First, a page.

In a bid to diminish the power of the US-dominated IMF and counterbalance the influence of Western investors, seven Latin American countries have agreed to form a "Bank of the South."


Seven South American leaders -- representing Argentina, Bolivia, Brazil, Ecuador, Paraguay, Uruguay and Venezuela -- signed an agreement to launch the development lending institution, a project first floated in 2007, with a startup capital of $20 billion. Notably, Bloomberg news service reports that Chile, Colombia and Peru did not sign on to the bank.

The plan aims to give the regions a greater voice at international organizations like the International Monetary Fund (IMF), which is seen by many Latin American leaders as an institution that allows wealthy Western countries, particularly the United States, to exert undue influence on the region.

Venezuelan firebrand Hugo Chavez is credited with leading the effort to create the bank. Chavez has declared his intention to leave the IMF and the World Bank, and some observers see this as the first substantial move in that direction.

The agreement was signed during a meeting of 60 Latin American and African leaders in Venezuela, known as the "South-South summit." The aim of the summit, the second annual one held so far, is to create political and economic ties among the poorer southern regions of the world.

"A new stage begins for the union of South America and Africa... We want our house to be model of how the South meets the South," summit host Chavez said in welcoming a final declaration and plan of action to be signed by leaders from both regions.

Chavez and Libyan leader Moamer Kadhafi led calls at the meeting of nearly 30 heads of state and representatives of a further 30 countries for improved ties between the two southern continents.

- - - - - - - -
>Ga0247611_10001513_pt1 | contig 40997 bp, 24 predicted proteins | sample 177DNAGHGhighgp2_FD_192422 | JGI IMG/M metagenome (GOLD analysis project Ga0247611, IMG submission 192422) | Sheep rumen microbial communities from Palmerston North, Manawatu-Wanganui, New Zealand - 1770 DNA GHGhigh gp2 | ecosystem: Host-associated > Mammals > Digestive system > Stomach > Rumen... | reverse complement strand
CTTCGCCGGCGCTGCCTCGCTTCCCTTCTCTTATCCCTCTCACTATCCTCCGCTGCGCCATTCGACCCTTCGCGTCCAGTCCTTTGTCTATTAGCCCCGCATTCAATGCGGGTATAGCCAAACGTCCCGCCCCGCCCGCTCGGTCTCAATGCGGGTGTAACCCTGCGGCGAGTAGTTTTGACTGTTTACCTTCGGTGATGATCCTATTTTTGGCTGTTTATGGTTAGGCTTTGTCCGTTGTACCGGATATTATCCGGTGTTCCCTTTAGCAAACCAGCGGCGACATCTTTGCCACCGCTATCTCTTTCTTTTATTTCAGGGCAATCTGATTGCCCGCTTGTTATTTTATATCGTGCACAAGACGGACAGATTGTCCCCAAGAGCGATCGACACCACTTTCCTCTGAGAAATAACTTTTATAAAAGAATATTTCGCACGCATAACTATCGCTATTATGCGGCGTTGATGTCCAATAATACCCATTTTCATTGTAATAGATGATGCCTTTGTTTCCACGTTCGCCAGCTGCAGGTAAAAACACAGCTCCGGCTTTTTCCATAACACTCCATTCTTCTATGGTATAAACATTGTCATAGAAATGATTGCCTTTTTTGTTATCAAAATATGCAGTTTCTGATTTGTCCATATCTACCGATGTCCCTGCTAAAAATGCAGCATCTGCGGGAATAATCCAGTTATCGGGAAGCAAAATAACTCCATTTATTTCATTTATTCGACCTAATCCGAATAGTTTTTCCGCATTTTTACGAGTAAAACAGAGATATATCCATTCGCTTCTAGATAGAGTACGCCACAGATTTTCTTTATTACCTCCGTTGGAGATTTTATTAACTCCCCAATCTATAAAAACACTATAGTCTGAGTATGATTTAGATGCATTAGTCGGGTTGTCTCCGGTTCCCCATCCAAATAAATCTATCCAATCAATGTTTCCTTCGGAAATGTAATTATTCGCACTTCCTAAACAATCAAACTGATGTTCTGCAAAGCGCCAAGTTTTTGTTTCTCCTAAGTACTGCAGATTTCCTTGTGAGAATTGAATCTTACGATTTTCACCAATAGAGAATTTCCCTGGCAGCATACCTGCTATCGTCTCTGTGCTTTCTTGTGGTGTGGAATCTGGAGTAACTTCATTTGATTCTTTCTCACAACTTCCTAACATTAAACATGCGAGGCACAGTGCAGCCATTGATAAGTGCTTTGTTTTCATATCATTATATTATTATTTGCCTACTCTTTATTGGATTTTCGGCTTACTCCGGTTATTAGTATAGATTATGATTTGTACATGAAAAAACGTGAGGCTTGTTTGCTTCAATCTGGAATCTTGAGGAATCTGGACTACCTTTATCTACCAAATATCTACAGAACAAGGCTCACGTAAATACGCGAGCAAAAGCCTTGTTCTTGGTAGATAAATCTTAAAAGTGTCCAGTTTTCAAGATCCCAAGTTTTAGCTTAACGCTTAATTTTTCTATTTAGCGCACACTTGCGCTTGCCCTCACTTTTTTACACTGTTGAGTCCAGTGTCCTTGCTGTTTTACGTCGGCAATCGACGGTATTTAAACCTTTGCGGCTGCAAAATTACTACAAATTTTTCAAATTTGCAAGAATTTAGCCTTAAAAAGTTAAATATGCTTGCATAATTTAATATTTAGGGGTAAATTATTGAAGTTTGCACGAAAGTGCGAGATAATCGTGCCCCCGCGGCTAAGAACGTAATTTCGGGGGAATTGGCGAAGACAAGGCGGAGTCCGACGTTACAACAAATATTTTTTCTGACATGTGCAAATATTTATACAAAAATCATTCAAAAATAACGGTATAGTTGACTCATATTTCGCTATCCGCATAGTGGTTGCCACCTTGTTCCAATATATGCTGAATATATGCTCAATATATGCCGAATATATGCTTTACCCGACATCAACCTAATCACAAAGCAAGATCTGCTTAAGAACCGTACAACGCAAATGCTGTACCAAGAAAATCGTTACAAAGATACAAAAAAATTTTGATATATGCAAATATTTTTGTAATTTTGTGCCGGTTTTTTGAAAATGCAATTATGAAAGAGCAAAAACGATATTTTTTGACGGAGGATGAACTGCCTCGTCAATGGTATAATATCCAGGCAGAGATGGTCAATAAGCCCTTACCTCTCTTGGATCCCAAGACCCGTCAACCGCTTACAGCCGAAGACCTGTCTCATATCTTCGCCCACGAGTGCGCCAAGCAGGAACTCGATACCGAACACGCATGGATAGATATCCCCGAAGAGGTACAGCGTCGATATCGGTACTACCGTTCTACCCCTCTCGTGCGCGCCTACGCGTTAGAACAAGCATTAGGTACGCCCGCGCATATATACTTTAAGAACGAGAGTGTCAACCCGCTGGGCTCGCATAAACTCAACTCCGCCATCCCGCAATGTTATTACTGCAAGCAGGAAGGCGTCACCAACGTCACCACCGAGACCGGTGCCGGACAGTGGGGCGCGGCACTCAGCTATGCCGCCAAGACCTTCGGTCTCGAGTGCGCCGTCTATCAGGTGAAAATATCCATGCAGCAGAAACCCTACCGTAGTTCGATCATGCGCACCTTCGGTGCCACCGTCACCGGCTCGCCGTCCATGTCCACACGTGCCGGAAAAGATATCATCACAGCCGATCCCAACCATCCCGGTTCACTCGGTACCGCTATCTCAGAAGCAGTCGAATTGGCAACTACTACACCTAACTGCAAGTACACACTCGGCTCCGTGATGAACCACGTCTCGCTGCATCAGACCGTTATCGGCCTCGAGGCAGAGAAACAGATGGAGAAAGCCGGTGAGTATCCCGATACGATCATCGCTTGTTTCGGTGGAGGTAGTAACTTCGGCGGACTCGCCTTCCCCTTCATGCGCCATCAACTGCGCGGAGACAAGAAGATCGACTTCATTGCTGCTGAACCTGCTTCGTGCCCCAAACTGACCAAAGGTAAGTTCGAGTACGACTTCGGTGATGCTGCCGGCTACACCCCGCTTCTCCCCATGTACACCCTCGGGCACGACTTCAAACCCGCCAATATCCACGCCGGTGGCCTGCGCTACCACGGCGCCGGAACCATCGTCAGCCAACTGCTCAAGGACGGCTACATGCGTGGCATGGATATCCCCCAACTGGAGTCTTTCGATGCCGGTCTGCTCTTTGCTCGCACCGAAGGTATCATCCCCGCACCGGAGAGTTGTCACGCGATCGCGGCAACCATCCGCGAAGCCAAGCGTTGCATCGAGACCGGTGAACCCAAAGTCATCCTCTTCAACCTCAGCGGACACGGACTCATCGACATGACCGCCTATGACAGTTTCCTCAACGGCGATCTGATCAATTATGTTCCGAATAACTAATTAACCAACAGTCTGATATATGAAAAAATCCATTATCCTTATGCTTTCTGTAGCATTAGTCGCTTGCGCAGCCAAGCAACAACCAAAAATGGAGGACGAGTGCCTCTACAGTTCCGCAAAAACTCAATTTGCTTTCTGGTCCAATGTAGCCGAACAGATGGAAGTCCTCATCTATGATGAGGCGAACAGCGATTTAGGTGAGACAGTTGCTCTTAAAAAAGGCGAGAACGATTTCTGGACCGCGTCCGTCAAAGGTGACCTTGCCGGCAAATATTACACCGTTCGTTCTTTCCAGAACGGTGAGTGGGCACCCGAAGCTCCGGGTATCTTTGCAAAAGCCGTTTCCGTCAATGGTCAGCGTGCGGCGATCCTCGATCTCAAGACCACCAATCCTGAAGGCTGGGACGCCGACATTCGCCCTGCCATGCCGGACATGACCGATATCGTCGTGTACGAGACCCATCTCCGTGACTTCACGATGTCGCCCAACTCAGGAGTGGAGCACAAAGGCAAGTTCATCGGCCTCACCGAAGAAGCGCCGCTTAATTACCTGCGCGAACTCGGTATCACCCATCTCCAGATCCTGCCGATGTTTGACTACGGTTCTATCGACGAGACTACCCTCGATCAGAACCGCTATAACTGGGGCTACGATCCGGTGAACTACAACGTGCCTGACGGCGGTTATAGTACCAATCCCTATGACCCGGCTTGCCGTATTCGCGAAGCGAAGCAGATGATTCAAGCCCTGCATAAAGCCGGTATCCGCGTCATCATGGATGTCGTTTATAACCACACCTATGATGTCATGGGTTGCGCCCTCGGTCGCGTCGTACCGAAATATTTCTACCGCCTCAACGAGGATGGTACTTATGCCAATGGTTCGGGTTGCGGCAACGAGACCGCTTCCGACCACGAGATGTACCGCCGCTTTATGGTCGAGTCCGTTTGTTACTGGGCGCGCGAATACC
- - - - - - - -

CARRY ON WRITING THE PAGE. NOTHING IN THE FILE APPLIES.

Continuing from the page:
"We must build an international financial system based on development and not the current perverse rationale," urged Ecuadoran President Rafael Correa, president pro tempore of the Union of South American Nations.

Speaking during the closing hours of the two-day summit held on Venezuela's scenic Isla Margarita resort, Correa called for countries to negotiate a regional and bi-regional monetary agreement "to coordinate our policies and prevent the crisis from deepening in our countries."

Reform of world bodies like the United Nations loomed large at the summit, with Paraguay's President Fernando Lugo calling for a "new world order" and Correa decrying a "grossly unjust world order."

Kadhafi, who lashed out at Western powers in his rambling 95-minute speech at the UN General Assembly, meanwhile called for the creation of a "NATO of the South" by 2011 to counter the military bloc of the United States and European powers.

"The 21st century can be the century of Africa and Latin America," said Brazilian President Luiz Inacio Lula da Silva, who is aiming to make Brazil an industrial powerhouse.

He urged both regions to work together to secure "the opening of European farming markets to African countries" as part of negotiations to conclude the stalled Doha Development Round, which aims to lift millions out of poverty and shore up the global economy.

Chavez, whose country is the top Latin American exporter of crude oil, proposed to launch a public multinational company he dubbed "Petrosur" that would supply fuel to both regions.

The firebrand leftist leader, who used the summit as an opportunity to criticize US and European influence in developing nations, confirmed he supported building a refinery in Mauritania and proposed to build another in Equatorial Guinea to sell oil at a better price.

Energy cooperation between the two regions, which are home to 24 percent of the world's oil and top oil producers like Venezuela and Nigeria, was a key theme at the meet.

The third Africa-South America summit will take place in Libya. At this year's meeting, Chavez was especially effusive about his "brother" Kadhafi, confessing great "admiration" for the leader who was marking his first visit to Latin America since he came to power 40 years ago.

-- With Agence France-Presse